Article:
When one speaks fast, the words go from the brain to the mouth and out. When one speaks slowly, the words go from the brain to the heart, then to the mouth and out. The words are said with feeling, and so, better understood.
Beware of Minimizers
Women often use hedges, disclaimers or tag questions in an effort to maintain relationships. This sabotages our contributions. When men hear minimizers, they incorrectly assume we either doesn’t know what we are talking about, or that we are insecure about our ideas.
Phrases like these weaken our position:
- Could you do me a favor…
- I was wondering if there was any way we could…
- I sorta think…
- I kinda wondered if we could perhaps do something like…
Say what you think and what you want. Don’t apologize or water it down. Try Power Language instead:
- I recommend that we…
- My point is…
- I have an idea…
- The numbers indicate…
When you say what you mean, you’ll be heard, understood and respected.
Break the I’m Sorry habit
Stop saying I’m sorry every time a coworker asks you to move out of the way so they can get to the fridge. Karina Schumann and Michael Ross’ paper Why Women Apologize More Than Men found that women are 37% more likely than men to say sorry.
The I’m sorry habit minimizes your status. It telegraphs that you think you are ‘less than’. It makes you small.
An interesting exercise is to count how many times in a workday you say it. One of my clients was shocked that she said it 47 times—and it was only Monday.
These two little words also make serious demands sound like requests: “I’m sorry, but I think maybe we’d all be a little more comfortable if you’d lower your voice” sounds like an option. On the other hand: “John, I value your thoughts, but I won’t be spoken to in that tone. I’ll come back when you’ve calmed down” is a powerful statement.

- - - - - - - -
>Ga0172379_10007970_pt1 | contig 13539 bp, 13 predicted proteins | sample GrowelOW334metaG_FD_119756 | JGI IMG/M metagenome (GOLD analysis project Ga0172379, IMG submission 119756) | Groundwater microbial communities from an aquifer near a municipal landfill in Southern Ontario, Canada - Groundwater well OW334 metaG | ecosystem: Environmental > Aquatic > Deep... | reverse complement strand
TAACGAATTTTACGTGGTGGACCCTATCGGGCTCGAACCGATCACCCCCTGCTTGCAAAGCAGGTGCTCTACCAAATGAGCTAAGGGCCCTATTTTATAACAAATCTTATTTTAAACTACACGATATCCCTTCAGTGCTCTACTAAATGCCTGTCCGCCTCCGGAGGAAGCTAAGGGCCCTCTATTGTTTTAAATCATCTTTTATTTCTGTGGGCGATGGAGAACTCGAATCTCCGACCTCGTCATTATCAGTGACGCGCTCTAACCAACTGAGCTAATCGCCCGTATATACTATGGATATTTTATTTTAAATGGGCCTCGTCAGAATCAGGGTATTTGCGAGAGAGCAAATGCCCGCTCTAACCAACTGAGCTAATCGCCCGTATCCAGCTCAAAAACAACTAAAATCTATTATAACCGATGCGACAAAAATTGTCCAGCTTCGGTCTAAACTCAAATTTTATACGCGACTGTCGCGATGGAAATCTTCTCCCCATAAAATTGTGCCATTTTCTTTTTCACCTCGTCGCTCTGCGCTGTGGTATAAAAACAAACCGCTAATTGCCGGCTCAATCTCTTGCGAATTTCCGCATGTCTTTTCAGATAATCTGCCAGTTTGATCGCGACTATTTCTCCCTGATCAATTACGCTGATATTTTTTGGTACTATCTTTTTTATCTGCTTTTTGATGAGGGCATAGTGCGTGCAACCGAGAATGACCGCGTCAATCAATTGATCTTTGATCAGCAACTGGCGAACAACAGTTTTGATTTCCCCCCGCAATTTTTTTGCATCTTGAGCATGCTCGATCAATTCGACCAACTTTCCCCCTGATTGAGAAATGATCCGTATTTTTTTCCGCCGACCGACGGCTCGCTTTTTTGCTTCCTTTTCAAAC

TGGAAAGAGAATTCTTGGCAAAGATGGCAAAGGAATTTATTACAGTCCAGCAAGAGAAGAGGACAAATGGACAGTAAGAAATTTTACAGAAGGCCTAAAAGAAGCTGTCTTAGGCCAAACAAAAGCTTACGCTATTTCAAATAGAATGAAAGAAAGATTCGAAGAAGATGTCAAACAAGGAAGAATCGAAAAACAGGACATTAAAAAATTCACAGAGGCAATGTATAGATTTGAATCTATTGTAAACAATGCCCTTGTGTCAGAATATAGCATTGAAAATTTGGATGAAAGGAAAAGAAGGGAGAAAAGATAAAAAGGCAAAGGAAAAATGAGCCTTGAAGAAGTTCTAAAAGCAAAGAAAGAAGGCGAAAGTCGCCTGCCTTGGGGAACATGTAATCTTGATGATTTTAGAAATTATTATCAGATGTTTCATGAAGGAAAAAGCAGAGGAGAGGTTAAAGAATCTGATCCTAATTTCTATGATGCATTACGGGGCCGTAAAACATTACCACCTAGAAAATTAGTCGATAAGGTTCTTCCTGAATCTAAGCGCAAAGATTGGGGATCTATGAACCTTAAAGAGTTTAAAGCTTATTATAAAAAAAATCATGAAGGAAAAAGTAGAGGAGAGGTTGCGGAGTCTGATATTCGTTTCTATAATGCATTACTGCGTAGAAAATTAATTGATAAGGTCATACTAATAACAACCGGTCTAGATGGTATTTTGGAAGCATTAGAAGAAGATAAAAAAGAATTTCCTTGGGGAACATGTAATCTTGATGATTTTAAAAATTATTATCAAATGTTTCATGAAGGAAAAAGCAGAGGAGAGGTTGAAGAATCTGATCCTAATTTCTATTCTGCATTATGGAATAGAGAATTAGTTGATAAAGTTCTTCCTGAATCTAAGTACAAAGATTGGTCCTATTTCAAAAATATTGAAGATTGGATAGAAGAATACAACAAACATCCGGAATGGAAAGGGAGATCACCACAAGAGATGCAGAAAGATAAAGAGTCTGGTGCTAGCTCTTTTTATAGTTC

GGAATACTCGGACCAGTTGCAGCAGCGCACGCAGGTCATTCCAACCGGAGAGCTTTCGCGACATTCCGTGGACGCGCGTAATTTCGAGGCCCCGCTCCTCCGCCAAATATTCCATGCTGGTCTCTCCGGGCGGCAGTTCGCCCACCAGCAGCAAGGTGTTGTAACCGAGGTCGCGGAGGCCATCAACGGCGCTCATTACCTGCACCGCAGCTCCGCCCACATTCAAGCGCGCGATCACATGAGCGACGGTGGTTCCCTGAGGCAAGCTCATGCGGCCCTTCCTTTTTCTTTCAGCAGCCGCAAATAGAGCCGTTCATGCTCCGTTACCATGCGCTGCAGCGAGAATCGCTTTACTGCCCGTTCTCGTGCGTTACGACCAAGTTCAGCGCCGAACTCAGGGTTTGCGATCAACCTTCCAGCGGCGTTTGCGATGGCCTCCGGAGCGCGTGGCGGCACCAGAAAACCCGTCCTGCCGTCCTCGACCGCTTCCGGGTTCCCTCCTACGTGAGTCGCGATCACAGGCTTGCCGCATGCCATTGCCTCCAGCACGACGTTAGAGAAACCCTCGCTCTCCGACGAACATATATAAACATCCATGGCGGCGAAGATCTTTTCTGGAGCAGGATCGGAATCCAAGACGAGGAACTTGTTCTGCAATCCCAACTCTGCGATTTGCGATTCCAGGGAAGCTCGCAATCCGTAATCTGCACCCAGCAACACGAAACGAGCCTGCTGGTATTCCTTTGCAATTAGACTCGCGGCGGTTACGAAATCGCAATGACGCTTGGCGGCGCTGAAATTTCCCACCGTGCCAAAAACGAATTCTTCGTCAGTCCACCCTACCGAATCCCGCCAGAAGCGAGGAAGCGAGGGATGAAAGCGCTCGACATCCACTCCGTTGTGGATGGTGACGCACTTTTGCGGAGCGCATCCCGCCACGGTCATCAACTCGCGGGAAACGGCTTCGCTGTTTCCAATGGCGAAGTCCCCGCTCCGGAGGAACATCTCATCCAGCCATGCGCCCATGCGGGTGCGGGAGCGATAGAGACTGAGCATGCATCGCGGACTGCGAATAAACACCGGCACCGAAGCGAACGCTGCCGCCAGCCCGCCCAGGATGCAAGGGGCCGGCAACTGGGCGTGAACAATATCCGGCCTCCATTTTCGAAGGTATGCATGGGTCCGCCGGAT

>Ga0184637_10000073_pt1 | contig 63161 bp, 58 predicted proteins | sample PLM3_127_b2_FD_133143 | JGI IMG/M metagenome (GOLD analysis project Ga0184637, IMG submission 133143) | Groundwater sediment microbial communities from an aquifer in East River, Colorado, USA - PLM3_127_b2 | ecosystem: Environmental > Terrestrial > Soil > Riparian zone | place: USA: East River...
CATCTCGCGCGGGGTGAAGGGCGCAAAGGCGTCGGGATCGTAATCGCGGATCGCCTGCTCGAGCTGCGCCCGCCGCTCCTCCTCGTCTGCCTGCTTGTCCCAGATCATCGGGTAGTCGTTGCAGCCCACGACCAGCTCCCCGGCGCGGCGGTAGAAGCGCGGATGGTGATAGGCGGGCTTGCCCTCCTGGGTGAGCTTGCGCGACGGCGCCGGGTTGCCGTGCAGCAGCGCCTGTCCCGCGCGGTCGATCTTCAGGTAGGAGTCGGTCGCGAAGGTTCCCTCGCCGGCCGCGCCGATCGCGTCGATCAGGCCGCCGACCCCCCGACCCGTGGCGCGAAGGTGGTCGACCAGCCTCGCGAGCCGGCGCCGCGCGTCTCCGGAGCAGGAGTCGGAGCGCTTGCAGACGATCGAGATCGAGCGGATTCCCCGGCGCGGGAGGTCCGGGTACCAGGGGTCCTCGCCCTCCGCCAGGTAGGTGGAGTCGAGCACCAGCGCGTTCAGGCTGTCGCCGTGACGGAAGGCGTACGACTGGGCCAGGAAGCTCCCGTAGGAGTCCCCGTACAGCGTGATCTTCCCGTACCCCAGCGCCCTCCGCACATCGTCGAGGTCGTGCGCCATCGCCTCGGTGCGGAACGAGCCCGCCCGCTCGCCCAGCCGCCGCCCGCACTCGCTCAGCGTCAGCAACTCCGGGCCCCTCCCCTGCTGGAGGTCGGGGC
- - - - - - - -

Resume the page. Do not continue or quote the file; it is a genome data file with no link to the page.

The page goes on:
Stop over Explaining
There is no reason to justify everything little thing. Women often fill silences with assurances to soften our message. There is no need to explain that your kid has a doctor’s appointment because she’s been having ongoing ear infections and that no one at your house got any sleep last night and that you are the only one that can take her to the appointment and you couldn’t even GET an appointment until the end of the week.
Try this instead: “I’m taking Friday off for personal reasons. If you need something done before then, please let me know and I’ll arrange to take care of it.”
Don’t take criticism personally. (Most men don’t)
When you receive negative feedback thank the person for being honest with you, listen to the points being shared and then implement changes to things you can change to help you become more effective.
Again, beware of explaining—or over explaining—why you did what you did. It leaves the impression that you are not open to the feedback.
Use Statements instead of Questions